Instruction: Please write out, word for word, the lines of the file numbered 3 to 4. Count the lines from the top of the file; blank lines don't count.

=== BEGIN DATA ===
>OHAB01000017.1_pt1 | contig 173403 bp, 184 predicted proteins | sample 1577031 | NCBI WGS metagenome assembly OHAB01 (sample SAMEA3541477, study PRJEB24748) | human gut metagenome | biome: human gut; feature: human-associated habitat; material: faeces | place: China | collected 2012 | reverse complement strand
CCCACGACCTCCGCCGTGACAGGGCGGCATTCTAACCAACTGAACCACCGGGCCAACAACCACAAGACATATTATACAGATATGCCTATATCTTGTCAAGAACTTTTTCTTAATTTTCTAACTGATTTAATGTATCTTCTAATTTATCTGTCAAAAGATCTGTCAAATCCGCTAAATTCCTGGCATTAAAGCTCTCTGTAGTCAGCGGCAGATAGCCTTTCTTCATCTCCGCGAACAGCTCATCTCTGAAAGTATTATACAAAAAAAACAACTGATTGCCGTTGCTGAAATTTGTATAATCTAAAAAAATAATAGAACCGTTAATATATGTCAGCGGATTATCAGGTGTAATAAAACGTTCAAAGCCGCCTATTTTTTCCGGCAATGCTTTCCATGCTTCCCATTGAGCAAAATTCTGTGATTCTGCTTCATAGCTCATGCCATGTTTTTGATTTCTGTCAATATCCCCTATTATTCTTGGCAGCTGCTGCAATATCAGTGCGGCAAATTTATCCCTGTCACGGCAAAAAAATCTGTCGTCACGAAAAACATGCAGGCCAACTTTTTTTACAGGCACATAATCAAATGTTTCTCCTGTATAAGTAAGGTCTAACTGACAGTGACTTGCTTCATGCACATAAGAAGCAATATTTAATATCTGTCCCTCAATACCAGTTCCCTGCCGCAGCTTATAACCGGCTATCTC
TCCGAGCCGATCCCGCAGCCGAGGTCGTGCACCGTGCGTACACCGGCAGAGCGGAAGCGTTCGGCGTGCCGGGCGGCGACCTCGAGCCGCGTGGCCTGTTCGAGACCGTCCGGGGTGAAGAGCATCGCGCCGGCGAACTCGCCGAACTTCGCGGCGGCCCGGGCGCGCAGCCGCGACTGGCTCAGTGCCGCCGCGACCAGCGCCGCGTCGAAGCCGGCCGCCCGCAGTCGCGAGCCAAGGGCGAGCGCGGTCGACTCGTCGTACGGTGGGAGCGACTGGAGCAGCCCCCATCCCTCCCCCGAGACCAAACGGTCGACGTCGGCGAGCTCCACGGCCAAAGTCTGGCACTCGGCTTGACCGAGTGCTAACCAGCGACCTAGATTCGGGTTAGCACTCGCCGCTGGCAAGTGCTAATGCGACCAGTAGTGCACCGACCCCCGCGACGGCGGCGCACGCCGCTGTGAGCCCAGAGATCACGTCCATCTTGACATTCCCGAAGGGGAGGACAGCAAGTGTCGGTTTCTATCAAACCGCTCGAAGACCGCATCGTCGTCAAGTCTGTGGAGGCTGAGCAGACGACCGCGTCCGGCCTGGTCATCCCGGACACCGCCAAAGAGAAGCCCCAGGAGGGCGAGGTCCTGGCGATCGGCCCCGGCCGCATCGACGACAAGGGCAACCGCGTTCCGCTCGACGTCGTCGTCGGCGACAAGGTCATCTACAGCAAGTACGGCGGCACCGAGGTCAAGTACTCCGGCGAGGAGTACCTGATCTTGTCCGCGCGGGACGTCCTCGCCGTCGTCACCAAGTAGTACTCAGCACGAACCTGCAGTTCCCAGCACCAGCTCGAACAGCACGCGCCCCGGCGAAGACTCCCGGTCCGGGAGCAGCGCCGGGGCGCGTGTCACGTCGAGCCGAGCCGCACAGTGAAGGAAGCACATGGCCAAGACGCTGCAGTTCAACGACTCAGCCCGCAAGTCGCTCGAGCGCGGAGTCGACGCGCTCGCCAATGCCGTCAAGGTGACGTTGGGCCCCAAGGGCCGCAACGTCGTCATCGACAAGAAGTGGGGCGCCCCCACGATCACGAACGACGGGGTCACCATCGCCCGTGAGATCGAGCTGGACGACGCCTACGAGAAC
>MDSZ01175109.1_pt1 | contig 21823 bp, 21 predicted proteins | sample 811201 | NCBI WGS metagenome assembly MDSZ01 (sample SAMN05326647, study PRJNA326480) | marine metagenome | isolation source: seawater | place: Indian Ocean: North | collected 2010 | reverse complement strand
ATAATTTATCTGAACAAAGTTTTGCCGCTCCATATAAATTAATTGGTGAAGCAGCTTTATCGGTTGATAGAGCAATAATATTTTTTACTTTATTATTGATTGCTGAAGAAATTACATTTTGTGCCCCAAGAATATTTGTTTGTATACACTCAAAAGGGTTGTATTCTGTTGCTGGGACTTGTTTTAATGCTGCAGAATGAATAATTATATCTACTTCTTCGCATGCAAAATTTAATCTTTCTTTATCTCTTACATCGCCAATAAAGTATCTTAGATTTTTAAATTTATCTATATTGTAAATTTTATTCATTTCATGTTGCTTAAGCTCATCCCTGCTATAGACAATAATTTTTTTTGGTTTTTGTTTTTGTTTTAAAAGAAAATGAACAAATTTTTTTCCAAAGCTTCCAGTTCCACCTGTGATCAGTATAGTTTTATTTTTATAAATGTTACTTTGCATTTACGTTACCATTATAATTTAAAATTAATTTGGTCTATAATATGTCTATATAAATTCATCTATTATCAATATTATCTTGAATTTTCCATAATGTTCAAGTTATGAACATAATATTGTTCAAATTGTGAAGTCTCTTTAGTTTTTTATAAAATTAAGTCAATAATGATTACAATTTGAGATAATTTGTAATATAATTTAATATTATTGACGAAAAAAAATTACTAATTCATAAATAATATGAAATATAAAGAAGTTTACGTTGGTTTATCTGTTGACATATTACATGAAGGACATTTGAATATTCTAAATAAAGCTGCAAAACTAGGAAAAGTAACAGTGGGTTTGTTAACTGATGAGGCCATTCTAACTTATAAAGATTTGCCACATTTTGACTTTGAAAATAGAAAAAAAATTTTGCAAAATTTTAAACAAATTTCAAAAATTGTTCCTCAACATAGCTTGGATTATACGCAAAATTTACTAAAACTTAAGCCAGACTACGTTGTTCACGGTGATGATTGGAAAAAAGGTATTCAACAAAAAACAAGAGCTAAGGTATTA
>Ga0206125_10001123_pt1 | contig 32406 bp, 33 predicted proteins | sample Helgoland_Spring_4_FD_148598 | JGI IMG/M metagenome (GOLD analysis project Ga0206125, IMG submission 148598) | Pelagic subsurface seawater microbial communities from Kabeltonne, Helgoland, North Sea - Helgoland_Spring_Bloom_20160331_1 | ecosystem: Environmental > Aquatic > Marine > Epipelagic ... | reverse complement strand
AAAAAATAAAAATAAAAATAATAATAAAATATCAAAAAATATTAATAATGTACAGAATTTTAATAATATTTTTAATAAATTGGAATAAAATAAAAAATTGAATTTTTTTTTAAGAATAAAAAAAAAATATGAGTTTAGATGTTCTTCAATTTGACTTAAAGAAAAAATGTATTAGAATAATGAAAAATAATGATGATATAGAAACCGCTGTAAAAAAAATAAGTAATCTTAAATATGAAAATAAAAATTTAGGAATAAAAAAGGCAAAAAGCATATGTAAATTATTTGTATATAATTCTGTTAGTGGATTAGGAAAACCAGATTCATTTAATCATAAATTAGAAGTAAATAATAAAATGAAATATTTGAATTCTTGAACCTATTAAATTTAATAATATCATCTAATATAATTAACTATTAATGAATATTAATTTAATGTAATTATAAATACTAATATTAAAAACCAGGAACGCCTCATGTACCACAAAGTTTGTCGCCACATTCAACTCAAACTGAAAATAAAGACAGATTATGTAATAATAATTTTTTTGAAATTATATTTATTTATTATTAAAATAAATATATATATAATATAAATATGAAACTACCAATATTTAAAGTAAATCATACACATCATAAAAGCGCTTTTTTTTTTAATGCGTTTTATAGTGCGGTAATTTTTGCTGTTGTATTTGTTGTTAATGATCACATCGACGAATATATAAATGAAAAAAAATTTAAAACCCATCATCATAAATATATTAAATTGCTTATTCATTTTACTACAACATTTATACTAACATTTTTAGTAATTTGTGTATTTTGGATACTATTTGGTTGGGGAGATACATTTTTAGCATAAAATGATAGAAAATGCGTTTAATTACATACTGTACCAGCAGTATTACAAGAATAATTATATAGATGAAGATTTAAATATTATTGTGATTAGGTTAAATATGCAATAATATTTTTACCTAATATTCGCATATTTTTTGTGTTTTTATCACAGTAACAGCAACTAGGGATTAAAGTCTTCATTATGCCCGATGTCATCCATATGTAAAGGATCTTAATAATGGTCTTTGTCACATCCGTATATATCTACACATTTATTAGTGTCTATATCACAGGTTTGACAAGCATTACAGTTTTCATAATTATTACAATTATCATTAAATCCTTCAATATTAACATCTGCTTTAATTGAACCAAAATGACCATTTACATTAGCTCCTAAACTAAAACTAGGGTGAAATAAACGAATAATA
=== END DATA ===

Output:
TCCGAGCCGATCCCGCAGCCGAGGTCGTGCACCGTGCGTACACCGGCAGAGCGGAAGCGTTCGGCGTGCCGGGCGGCGACCTCGAGCCGCGTGGCCTGTTCGAGACCGTCCGGGGTGAAGAGCATCGCGCCGGCGAACTCGCCGAACTTCGCGGCGGCCCGGGCGCGCAGCCGCGACTGGCTCAGTGCCGCCGCGACCAGCGCCGCGTCGAAGCCGGCCGCCCGCAGTCGCGAGCCAAGGGCGAGCGCGGTCGACTCGTCGTACGGTGGGAGCGACTGGAGCAGCCCCCATCCCTCCCCCGAGACCAAACGGTCGACGTCGGCGAGCTCCACGGCCAAAGTCTGGCACTCGGCTTGACCGAGTGCTAACCAGCGACCTAGATTCGGGTTAGCACTCGCCGCTGGCAAGTGCTAATGCGACCAGTAGTGCACCGACCCCCGCGACGGCGGCGCACGCCGCTGTGAGCCCAGAGATCACGTCCATCTTGACATTCCCGAAGGGGAGGACAGCAAGTGTCGGTTTCTATCAAACCGCTCGAAGACCGCATCGTCGTCAAGTCTGTGGAGGCTGAGCAGACGACCGCGTCCGGCCTGGTCATCCCGGACACCGCCAAAGAGAAGCCCCAGGAGGGCGAGGTCCTGGCGATCGGCCCCGGCCGCATCGACGACAAGGGCAACCGCGTTCCGCTCGACGTCGTCGTCGGCGACAAGGTCATCTACAGCAAGTACGGCGGCACCGAGGTCAAGTACTCCGGCGAGGAGTACCTGATCTTGTCCGCGCGGGACGTCCTCGCCGTCGTCACCAAGTAGTACTCAGCACGAACCTGCAGTTCCCAGCACCAGCTCGAACAGCACGCGCCCCGGCGAAGACTCCCGGTCCGGGAGCAGCGCCGGGGCGCGTGTCACGTCGAGCCGAGCCGCACAGTGAAGGAAGCACATGGCCAAGACGCTGCAGTTCAACGACTCAGCCCGCAAGTCGCTCGAGCGCGGAGTCGACGCGCTCGCCAATGCCGTCAAGGTGACGTTGGGCCCCAAGGGCCGCAACGTCGTCATCGACAAGAAGTGGGGCGCCCCCACGATCACGAACGACGGGGTCACCATCGCCCGTGAGATCGAGCTGGACGACGCCTACGAGAAC
>MDSZ01175109.1_pt1 | contig 21823 bp, 21 predicted proteins | sample 811201 | NCBI WGS metagenome assembly MDSZ01 (sample SAMN05326647, study PRJNA326480) | marine metagenome | isolation source: seawater | place: Indian Ocean: North | collected 2010 | reverse complement strand